Monday, November 6, 2023

A Flood of Ludd.

I'm reading right now a book called "Blood in the Machine: The Origins of the Rebellion Against Big Tech," written by Brian Merchant. You can buy it here from an independent bookseller. Or you can buy from non-tax-payer Jeff Bezos. 

You can read the Times' review here (which is adorned with the great illustration above.) Or the Wall Street Journal review here. Both reviews mean you have to get past a paywall. So, bring a hammer.

As modern human beings living in a country with no historical context, no serious edumacation system and where the death of a mediocre TV actor is front-page news for a week, most of us probably don't really know what the Luddite movement is/was and why it's important today.

Even the title of the Wall Street Journal's review, above, reveals a bias and a lack of understanding of the Luddites. More important, why the Luddite movement is important for us to understand today.

The Luddites, in our contemporary corporatist times, have become somewhat of a joke. They are seen as bury-their-heads-in-the-sand types who hate technology. Often today, you'll hear people apologize, saying things like "I'm a bit of a Luddite" because they can't turn on their microwave or their app-controlled four-slice-combination lawnmower, cold-pour-coffee-maker nose-hair-trimming toaster.

However, at least in my reading, the Luddites were not against technology and "progress". They were against two of the primary repercussions of technology and progress. One, the production of goods, products or services of inferior quality. And Two, the devaluation, diminishment and discarding of humanity itself.

In the original Luddite movement (Ned Ludd was a fictional, Robin Hood-like meme who served as a symbol for the loosely organized protesters) technological displacement in the form of machines to manufacture and finish clothing destroyed a centuries-old way of life. Across the United Kingdom in the late 18th Century, approximately one-in-ten people were involved in the garment trades. Machines would take the jobs of about 85-percent of those people and lower the wages of all of them.

Whole families and huge swaths of England were now destitute. Starvation was endemic and children in orphanages as young as six or seven were rented out to manufacturers by the foundling organizations with the foundling organizations earning a financial reward.

Meanwhile, the archly conservative government was funding a "perpetual war for perpetual peace," and sending troops to quell unrest in newly-risen manufacturing centers like Nottingham, Leicester and Manchester. They had no money to help the poor but plenty of money to police and repress them.

Destroying a machine was a capital crime, punishable by death. Operating machines was also a crime. But it wasn't enforced.

All the while, a few rich men and rich families got vastly richer, obtaining in a sense, all the income that used to be distributed to many for themselves. What's more, the raw material of the Industrial Revolution itself, cotton, was produced by slaves in either India or the southern United States. Millions, yes, literally millions, were exploited for the benefit of dozens.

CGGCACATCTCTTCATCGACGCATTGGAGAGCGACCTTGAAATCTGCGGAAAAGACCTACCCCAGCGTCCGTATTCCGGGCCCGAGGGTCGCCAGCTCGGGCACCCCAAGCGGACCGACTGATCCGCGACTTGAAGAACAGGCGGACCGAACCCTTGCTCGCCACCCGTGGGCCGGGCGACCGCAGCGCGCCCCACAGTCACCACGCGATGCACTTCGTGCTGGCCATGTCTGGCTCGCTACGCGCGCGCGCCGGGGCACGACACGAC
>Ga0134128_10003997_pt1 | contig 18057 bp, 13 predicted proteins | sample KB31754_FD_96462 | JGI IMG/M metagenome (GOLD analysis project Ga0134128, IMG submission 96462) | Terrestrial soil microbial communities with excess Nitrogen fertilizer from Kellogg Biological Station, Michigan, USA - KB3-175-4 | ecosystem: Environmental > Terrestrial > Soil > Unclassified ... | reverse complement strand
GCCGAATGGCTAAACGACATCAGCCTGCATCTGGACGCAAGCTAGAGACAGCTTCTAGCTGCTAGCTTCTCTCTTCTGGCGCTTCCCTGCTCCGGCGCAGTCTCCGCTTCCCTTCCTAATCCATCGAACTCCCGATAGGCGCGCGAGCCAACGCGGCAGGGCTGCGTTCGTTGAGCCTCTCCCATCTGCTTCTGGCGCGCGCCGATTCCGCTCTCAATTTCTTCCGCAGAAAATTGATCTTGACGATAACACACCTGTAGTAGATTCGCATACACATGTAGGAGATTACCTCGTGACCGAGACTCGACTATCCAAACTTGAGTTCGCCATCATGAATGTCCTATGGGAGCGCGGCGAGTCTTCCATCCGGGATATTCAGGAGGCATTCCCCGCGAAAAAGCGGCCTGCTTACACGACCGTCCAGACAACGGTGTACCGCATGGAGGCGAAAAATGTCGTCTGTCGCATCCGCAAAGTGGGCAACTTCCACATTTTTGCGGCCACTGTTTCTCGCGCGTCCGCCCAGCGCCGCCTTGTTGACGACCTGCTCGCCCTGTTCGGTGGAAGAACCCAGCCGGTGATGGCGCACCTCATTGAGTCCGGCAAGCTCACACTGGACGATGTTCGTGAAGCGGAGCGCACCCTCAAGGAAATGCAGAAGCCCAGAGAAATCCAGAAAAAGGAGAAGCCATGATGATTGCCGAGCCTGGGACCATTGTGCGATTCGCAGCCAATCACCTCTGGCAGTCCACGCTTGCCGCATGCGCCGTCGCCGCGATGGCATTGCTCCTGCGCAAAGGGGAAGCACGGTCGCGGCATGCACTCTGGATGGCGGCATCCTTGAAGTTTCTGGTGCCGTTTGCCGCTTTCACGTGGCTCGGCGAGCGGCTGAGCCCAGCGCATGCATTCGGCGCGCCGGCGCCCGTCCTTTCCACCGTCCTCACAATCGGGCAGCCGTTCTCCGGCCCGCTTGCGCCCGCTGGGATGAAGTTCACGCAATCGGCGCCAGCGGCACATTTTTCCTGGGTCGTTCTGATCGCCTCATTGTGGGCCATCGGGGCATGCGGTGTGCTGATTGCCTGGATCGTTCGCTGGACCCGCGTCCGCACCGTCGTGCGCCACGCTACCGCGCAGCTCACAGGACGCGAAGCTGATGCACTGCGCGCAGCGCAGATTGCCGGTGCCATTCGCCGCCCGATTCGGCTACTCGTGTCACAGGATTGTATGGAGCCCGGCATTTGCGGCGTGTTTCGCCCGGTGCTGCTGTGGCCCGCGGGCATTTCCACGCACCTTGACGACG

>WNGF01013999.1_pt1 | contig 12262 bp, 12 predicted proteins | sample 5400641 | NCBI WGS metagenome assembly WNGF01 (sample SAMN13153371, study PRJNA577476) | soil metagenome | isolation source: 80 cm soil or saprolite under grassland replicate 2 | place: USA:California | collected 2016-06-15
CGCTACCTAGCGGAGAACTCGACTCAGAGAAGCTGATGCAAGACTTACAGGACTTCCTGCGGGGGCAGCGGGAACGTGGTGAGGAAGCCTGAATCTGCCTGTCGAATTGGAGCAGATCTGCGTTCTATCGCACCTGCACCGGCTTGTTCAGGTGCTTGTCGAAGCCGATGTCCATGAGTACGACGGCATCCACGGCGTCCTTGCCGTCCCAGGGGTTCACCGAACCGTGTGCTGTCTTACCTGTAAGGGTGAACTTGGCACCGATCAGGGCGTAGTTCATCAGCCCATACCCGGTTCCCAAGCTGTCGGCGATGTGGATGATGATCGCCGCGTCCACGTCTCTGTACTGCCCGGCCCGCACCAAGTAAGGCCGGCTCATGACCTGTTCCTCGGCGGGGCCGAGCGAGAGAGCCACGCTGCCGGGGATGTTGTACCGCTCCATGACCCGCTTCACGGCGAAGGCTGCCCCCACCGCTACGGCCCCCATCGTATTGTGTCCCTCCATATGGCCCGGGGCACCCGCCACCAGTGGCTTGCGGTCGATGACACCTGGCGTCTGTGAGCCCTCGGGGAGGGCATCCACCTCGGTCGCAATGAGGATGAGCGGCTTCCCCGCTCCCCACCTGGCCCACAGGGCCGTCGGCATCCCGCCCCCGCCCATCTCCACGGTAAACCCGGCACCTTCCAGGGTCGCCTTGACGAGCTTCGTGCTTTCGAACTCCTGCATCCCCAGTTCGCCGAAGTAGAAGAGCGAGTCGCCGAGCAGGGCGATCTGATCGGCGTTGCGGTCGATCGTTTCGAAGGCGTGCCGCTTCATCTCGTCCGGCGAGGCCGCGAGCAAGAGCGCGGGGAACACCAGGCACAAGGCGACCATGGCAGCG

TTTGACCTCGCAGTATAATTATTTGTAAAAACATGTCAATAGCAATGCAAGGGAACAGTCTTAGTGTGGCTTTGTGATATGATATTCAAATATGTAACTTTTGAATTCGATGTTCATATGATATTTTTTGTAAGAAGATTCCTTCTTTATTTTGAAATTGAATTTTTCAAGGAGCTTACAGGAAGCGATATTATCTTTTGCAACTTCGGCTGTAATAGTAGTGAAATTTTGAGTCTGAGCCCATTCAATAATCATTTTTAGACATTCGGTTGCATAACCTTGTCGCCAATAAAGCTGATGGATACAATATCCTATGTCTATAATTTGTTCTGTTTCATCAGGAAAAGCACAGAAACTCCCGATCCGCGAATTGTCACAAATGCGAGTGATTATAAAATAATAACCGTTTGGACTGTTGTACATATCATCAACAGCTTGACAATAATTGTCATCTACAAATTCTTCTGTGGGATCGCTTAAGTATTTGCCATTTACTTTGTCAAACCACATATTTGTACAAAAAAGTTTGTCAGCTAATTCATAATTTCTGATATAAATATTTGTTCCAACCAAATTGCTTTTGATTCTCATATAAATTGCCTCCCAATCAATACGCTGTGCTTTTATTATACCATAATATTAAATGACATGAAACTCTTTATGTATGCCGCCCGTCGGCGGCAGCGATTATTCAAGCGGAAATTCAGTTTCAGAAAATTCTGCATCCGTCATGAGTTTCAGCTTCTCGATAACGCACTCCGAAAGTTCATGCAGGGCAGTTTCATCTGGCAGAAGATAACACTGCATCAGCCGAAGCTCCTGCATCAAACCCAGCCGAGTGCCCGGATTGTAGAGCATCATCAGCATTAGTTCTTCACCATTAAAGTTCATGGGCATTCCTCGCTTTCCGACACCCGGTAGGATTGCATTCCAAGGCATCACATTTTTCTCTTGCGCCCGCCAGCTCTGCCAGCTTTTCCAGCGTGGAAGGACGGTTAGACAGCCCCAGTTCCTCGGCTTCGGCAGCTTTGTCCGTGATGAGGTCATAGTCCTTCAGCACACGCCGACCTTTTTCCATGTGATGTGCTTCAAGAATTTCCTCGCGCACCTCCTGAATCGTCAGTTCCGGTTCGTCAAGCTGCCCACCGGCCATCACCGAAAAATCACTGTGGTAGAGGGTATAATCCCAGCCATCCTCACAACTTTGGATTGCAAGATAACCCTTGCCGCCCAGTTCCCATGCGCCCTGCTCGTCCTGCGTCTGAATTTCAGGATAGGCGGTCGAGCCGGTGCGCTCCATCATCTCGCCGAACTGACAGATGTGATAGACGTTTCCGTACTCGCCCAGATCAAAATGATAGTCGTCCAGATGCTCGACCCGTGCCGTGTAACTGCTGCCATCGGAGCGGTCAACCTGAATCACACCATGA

The Luddites were not anti-technology. Labeling them as such was a semantic victory by the ruling classes, in the same way, that calling someone who is pro-choice 'anti-life,' is a semantic victory for the 'anti-choice' people.

The Luddites were not anti-tech, they were pro-humanity. They were pro-humanity in a sense that they believed all people had the right to live--to eat, to have control over their lives, to have a home, a certain-level of security and freedom. They weren't against a rise of machines--but did it have to be so sudden with such dislocation, with so few, if any rights, granted to humanity.

We're dealing with the same dilemma now all over the world. And are certainly dealing with it in the advertising industry. In our industry, the work we produce and how we produce it is stridently anti-human. I feel besieged and insulted by about 99.78-percent of every ad I see, and it will only get worse as more and more of them are machine-made and machine-placed.

There's a Murphy's Law of sorts in effect in the ad industry today. The more annoying the ad, the more often they air it. The advertisers don't give a shit that it irks you. It's deemed cost-effective.

The same macro-economic issues that arose in the early 19th-Century are hitting us again today. The average holding company head makes 300 times as much as the median salary of his average worker. And if there were any investigative advertising press besides this blog, you might know that in the last seven years, the number of people employed by WPP, the largest of the holding companies has cratered, going from about 200,000 people in 2017 to about 105,000 today. 

And btw, Martin Sorrell still gets paid over five-hundred-thousand pounds a year by WPP and will be paid in-perpetuity. There's a 99.78-percent chance that's more than you, reading this, gets paid.

As I read "Blood in the Machine " every evening I think. What can we do? We can't smash our laptops with an Enoch hammer as workers two-hundred years ago went after the looms that oppressed them. Going after your laptop in 2024 would be like going after an individual sewing needle in 1824.

But there are no unions allowed anymore. No progressive taxation or even regular-old taxation for the rich. And we're on the cusp of seeing virtually everyone in virtually every media agency subjected by displacement due to AI and automated media buying. Expect huge swaths of media companies to be canned in the next eighteen months. 

That's progress!

It's all ok, I guess.

Good for the share-price.



No comments: